Deposit Protection Schemes: your complete guide
This guide is to help both landlords and tenants understand how a deposit protection scheme works. We’ve tried our best to answer the important questions, but if you have more don’t hesitate to get in touch with the team at haart.
What does a tenancy deposit scheme do?
The Tenant Fees Act states that a deposit of up to five weeks’ rent must be paid when a tenancy agreement is being set up. A landlord must also place a tenant’s deposit into what’s known as a tenancy deposit protection scheme (TDP) within 30 days of receiving it. These are backed by the government and mean that a tenant is guaranteed to get their deposit back as long as:
- They have met the terms of the tenancy agreement
- There has been no damage to the property
- They have paid the rent and bills
What does a deposit cover?
Deposits are paid at the beginning of a tenancy. They are there to cover things like damage to a property, cleaning and unpaid utility bills. When a tenancy ends, the landlord returns the deposit, unless the property hasn’t been returned in a good condition. This doesn’t include wear and tear over a long period of time or any damage that should have been fixed by the landlord.
What type of TDP scheme should a landlord use?
There are two basic types of deposit protection scheme:
- Custodial—The landlord lodges the deposit for the duration of the tenancy. The money is released back to the tenant when they have agreed with the landlord on how much of the original deposit should be repaid.
- Insurance—The landlord pays a fee to have the deposit protected, then repays the tenant at the end of the tenancy. If this doesn’t happen, the insurer pays the tenant directly. It is then the responsibility of the insurer to attempt to get the money from the landlord.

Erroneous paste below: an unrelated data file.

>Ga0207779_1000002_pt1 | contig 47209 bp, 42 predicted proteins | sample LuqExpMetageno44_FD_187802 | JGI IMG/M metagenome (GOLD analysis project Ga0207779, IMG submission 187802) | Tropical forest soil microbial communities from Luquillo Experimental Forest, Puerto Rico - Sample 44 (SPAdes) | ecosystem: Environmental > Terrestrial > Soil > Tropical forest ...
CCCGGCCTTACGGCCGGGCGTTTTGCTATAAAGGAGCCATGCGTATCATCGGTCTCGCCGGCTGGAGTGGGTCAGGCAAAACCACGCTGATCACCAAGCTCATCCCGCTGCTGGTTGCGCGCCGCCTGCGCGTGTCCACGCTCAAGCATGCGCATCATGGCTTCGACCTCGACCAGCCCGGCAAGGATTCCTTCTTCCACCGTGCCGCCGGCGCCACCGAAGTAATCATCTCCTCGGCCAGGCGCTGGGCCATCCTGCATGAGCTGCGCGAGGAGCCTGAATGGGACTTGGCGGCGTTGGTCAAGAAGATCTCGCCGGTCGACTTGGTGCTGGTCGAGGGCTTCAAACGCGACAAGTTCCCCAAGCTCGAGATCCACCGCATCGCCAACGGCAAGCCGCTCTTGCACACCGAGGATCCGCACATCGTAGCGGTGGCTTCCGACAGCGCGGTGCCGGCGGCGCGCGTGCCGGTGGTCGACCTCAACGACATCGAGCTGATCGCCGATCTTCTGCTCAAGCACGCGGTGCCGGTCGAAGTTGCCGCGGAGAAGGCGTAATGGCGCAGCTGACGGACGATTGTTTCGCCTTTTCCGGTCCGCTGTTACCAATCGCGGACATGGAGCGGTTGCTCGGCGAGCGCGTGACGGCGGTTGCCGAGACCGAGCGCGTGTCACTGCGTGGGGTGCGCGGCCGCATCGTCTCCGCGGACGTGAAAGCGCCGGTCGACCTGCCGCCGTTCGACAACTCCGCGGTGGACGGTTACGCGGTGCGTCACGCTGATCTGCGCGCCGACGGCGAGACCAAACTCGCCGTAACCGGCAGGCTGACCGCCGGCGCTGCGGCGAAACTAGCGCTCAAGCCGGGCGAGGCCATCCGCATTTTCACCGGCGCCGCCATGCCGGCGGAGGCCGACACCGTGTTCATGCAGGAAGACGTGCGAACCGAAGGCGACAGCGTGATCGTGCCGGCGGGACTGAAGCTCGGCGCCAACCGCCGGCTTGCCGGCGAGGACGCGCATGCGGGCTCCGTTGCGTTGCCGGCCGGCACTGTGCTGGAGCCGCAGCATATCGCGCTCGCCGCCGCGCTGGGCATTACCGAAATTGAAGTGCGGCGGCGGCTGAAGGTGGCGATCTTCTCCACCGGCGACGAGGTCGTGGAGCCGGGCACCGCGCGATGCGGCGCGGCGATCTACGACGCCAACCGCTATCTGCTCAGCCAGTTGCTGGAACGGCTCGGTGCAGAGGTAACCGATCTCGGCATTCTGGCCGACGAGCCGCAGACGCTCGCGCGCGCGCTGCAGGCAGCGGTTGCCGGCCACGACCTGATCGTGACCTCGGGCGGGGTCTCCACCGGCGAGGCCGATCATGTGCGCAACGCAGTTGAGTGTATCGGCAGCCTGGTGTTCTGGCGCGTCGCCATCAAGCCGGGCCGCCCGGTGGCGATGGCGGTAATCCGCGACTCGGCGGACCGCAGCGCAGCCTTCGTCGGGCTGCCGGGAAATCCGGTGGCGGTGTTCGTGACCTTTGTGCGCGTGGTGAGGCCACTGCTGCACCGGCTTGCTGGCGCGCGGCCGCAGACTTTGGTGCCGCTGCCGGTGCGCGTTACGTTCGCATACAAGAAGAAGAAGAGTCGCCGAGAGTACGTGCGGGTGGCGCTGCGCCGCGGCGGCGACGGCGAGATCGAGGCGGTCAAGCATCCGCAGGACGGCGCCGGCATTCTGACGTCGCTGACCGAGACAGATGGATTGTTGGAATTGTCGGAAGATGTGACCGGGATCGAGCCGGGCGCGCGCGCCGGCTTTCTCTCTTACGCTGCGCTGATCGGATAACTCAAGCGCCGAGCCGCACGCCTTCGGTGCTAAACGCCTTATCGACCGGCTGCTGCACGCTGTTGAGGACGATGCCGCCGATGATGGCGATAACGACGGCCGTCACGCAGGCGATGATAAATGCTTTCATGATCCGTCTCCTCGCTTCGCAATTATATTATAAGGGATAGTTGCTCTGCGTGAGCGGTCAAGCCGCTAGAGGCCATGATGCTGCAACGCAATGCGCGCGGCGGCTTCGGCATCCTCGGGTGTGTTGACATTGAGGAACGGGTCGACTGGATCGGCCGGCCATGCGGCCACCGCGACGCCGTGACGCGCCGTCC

Advice for landlords – Read haart’s advice section
Which TDP schemes are available?
For properties in England or Wales you can use any of the following schemes:
If a property is located in Northern Ireland or Scotland, there are separate schemes available for landlords to use.
When should a tenant receive their deposit back?
At the end of the tenancy the deposit must be returned to a tenant within 10 days of both landlord and tenant agreeing how much will be returned.
What happens if a landlord and tenant disagree on the deposit return?
A tenancy deposit protection scheme is there for this very reason. If the landlord and tenant are unable to agree on how much of the deposit should be returned, the scheme that was used to protect the money will often offer a service to solve the problem.
For example, DPS offer Dispute Resolution as a free service. Landlord and tenants can both submit evidence to an independent, impartial adjudicator who then decides how the money should be allocated.